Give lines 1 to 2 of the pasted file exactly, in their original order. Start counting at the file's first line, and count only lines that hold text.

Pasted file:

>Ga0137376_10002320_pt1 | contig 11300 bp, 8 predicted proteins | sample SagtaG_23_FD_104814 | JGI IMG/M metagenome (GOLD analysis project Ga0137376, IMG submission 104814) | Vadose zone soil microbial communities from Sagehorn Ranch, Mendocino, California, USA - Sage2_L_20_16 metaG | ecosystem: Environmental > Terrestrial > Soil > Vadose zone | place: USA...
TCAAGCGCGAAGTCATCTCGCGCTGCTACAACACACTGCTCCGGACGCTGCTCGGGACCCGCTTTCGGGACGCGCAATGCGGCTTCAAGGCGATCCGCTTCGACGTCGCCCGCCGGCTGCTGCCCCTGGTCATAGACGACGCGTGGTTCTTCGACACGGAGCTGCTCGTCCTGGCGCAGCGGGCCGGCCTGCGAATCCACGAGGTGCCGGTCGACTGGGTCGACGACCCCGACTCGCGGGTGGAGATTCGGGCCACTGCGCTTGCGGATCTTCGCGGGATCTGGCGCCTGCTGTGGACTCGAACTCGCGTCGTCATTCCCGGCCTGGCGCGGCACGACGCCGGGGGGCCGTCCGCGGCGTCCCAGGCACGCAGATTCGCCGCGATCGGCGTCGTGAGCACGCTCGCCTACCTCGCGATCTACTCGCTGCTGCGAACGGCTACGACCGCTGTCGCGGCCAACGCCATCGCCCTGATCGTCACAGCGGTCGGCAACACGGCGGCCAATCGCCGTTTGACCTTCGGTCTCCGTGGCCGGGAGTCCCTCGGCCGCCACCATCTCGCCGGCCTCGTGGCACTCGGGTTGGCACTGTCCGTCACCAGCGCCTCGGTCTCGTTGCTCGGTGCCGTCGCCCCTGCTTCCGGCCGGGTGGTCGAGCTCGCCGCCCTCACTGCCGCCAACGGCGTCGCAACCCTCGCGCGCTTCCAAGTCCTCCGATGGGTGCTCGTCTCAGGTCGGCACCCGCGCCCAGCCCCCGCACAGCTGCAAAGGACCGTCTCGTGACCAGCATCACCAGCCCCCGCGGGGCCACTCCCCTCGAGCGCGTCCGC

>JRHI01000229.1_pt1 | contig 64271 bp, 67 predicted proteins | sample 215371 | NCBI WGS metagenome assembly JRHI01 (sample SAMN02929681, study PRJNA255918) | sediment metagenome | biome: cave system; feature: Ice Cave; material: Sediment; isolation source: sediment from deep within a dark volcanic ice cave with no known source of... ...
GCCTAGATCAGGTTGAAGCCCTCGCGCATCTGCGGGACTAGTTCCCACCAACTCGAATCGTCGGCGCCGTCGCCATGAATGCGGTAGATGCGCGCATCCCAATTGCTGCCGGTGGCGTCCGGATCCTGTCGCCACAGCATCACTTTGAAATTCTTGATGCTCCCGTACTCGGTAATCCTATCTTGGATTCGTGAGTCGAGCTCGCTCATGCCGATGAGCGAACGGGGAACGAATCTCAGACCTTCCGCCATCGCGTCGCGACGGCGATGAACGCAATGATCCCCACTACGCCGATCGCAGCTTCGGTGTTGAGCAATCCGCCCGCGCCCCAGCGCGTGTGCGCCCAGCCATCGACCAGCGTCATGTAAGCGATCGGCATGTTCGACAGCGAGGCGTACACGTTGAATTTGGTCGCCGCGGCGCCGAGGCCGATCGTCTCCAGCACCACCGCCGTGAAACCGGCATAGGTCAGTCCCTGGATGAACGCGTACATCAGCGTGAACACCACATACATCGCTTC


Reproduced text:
>Ga0137376_10002320_pt1 | contig 11300 bp, 8 predicted proteins | sample SagtaG_23_FD_104814 | JGI IMG/M metagenome (GOLD analysis project Ga0137376, IMG submission 104814) | Vadose zone soil microbial communities from Sagehorn Ranch, Mendocino, California, USA - Sage2_L_20_16 metaG | ecosystem: Environmental > Terrestrial > Soil > Vadose zone | place: USA...
TCAAGCGCGAAGTCATCTCGCGCTGCTACAACACACTGCTCCGGACGCTGCTCGGGACCCGCTTTCGGGACGCGCAATGCGGCTTCAAGGCGATCCGCTTCGACGTCGCCCGCCGGCTGCTGCCCCTGGTCATAGACGACGCGTGGTTCTTCGACACGGAGCTGCTCGTCCTGGCGCAGCGGGCCGGCCTGCGAATCCACGAGGTGCCGGTCGACTGGGTCGACGACCCCGACTCGCGGGTGGAGATTCGGGCCACTGCGCTTGCGGATCTTCGCGGGATCTGGCGCCTGCTGTGGACTCGAACTCGCGTCGTCATTCCCGGCCTGGCGCGGCACGACGCCGGGGGGCCGTCCGCGGCGTCCCAGGCACGCAGATTCGCCGCGATCGGCGTCGTGAGCACGCTCGCCTACCTCGCGATCTACTCGCTGCTGCGAACGGCTACGACCGCTGTCGCGGCCAACGCCATCGCCCTGATCGTCACAGCGGTCGGCAACACGGCGGCCAATCGCCGTTTGACCTTCGGTCTCCGTGGCCGGGAGTCCCTCGGCCGCCACCATCTCGCCGGCCTCGTGGCACTCGGGTTGGCACTGTCCGTCACCAGCGCCTCGGTCTCGTTGCTCGGTGCCGTCGCCCCTGCTTCCGGCCGGGTGGTCGAGCTCGCCGCCCTCACTGCCGCCAACGGCGTCGCAACCCTCGCGCGCTTCCAAGTCCTCCGATGGGTGCTCGTCTCAGGTCGGCACCCGCGCCCAGCCCCCGCACAGCTGCAAAGGACCGTCTCGTGACCAGCATCACCAGCCCCCGCGGGGCCACTCCCCTCGAGCGCGTCCGC